Although developers with Crawford Hoying expected leasing of office space to possibly lag as Bridge Park came to fruition, the growth is coming along at a quicker rate than they had expected, said Nelson Yoder, a principal with the firm.
The increased demand also can have a positive effect on the area's restaurants and residential areas as more people arrive to work in Bridge Park, Yoder said.
"It can have a nice halo effect," he said.
The development is about 25 percent complete, Yoder said, and signed leases for commercial office space totals nearly 150,000 square feet.
That includes locations such as Brickhouse Blue, a 9,000-square-foot coworking and creative meeting space at 6605 Longshore Street, and healthcare technology company Updox, which has 28,100 square feet of space under construction. Updox, which has 100 employees, has been in Dublin almost from its inception as a start-up, said Aisling Babbitt, the company's director of communications.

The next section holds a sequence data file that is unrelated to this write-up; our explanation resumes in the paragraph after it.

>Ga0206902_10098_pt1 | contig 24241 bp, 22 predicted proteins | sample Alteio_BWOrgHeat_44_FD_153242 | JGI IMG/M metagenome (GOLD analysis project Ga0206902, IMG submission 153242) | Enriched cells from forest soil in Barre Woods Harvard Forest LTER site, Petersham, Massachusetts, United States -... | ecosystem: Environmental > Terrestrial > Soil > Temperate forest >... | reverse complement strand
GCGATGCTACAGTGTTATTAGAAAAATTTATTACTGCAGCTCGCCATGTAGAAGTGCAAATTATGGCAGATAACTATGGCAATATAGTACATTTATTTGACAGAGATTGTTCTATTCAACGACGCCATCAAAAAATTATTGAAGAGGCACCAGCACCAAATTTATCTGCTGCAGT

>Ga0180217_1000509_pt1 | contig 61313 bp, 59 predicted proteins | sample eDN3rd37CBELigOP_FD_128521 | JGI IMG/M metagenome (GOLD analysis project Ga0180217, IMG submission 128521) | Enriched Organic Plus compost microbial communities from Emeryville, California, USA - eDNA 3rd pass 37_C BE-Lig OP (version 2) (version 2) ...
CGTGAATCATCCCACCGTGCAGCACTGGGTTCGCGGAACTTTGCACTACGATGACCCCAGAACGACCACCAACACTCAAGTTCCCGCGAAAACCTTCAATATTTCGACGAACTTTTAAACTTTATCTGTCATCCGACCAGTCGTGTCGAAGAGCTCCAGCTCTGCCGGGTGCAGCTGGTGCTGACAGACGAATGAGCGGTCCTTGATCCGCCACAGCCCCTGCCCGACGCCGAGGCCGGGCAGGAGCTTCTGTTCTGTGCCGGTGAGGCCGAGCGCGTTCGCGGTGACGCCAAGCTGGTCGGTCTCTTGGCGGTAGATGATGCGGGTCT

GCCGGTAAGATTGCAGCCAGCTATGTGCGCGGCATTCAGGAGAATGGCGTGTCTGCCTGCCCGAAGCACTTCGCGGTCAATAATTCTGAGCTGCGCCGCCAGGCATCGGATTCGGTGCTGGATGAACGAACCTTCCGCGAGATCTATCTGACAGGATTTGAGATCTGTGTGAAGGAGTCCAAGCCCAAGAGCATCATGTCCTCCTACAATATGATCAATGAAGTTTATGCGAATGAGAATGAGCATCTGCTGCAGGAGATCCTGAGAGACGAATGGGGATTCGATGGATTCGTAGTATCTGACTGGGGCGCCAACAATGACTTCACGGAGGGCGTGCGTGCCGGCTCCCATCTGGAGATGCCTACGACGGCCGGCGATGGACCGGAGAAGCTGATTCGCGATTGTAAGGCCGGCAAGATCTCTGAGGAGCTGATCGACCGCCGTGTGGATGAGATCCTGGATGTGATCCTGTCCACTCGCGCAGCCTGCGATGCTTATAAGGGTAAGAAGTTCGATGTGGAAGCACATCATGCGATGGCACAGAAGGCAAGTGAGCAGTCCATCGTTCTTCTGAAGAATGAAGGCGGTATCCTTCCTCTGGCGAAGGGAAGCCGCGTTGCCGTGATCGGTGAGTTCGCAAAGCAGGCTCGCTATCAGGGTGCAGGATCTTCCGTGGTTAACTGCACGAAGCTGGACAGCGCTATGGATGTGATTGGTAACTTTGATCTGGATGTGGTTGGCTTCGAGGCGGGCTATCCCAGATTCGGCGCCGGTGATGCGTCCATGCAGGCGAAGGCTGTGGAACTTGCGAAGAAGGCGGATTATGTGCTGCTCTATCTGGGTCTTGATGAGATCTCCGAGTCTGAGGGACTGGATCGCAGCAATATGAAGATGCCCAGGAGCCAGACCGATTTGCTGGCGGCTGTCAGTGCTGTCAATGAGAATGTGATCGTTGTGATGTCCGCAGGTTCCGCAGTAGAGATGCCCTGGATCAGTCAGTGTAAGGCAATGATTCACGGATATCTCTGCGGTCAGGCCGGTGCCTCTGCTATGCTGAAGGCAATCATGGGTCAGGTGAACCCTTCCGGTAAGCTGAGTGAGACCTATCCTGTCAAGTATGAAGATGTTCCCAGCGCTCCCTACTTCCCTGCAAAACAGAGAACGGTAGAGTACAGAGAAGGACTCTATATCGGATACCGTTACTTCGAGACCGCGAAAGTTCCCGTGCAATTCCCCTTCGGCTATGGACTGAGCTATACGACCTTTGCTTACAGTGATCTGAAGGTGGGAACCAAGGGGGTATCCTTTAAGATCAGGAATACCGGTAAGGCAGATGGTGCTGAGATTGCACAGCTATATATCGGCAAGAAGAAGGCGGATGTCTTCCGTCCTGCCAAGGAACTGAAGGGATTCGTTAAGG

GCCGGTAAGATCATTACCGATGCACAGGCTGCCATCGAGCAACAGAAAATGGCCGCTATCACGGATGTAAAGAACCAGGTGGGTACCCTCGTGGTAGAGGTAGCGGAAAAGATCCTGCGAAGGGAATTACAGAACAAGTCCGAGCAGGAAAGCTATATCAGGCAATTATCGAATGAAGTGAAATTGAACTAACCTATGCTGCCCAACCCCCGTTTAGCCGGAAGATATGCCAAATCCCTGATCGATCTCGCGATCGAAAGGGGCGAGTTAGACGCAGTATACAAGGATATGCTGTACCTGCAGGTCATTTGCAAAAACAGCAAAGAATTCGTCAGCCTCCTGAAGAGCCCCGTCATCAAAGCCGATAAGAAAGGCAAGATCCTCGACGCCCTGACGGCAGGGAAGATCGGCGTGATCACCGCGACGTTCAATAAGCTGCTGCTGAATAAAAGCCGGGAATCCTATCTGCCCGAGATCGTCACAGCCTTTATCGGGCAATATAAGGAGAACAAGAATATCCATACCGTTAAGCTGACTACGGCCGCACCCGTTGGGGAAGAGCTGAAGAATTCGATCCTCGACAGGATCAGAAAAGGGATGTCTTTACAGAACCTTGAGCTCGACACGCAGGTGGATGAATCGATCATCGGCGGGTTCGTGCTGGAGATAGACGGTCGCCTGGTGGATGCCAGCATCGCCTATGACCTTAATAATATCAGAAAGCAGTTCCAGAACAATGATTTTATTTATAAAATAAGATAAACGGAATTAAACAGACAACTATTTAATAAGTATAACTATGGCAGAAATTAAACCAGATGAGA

Updox had been located at 94 N. High St. in Dublin's historic district, but moved to 5500 Frantz Road about three years ago after the North High facility was torn down to make way for apartments, Babbitt said.
The company is scheduled to move to 6555 Longshore Street in Bridge Park this spring.
Employees loved the walkability in downtown Dublin, and Bridge Park's vibrant community matches the company's internal branding, Babbitt said.
Many staff members are young software developers, and amenities the area offers such as retail outlets and eateries are great for them, she said.
The urban feel of Bridge Park also attracted mortgage lender MSF Real Estate Capital to move in, said Chad Kiner, MSF senior vice president. The company knew it wanted to remain in the north side of Columbus, and liked walkable amenities and an open-space concept, he said.
Bridge Park's increased demand for office space has been driven by the retailers that are already open in the area, Yoder said. The increased demand has caused the developer to make adjustments.
For example, Crawford Hoying decided to decrease the residential space in the Block D development area on Longshore Street, adding 112,500 square feet of office space to the block -- a decision staff did not foresee, he said.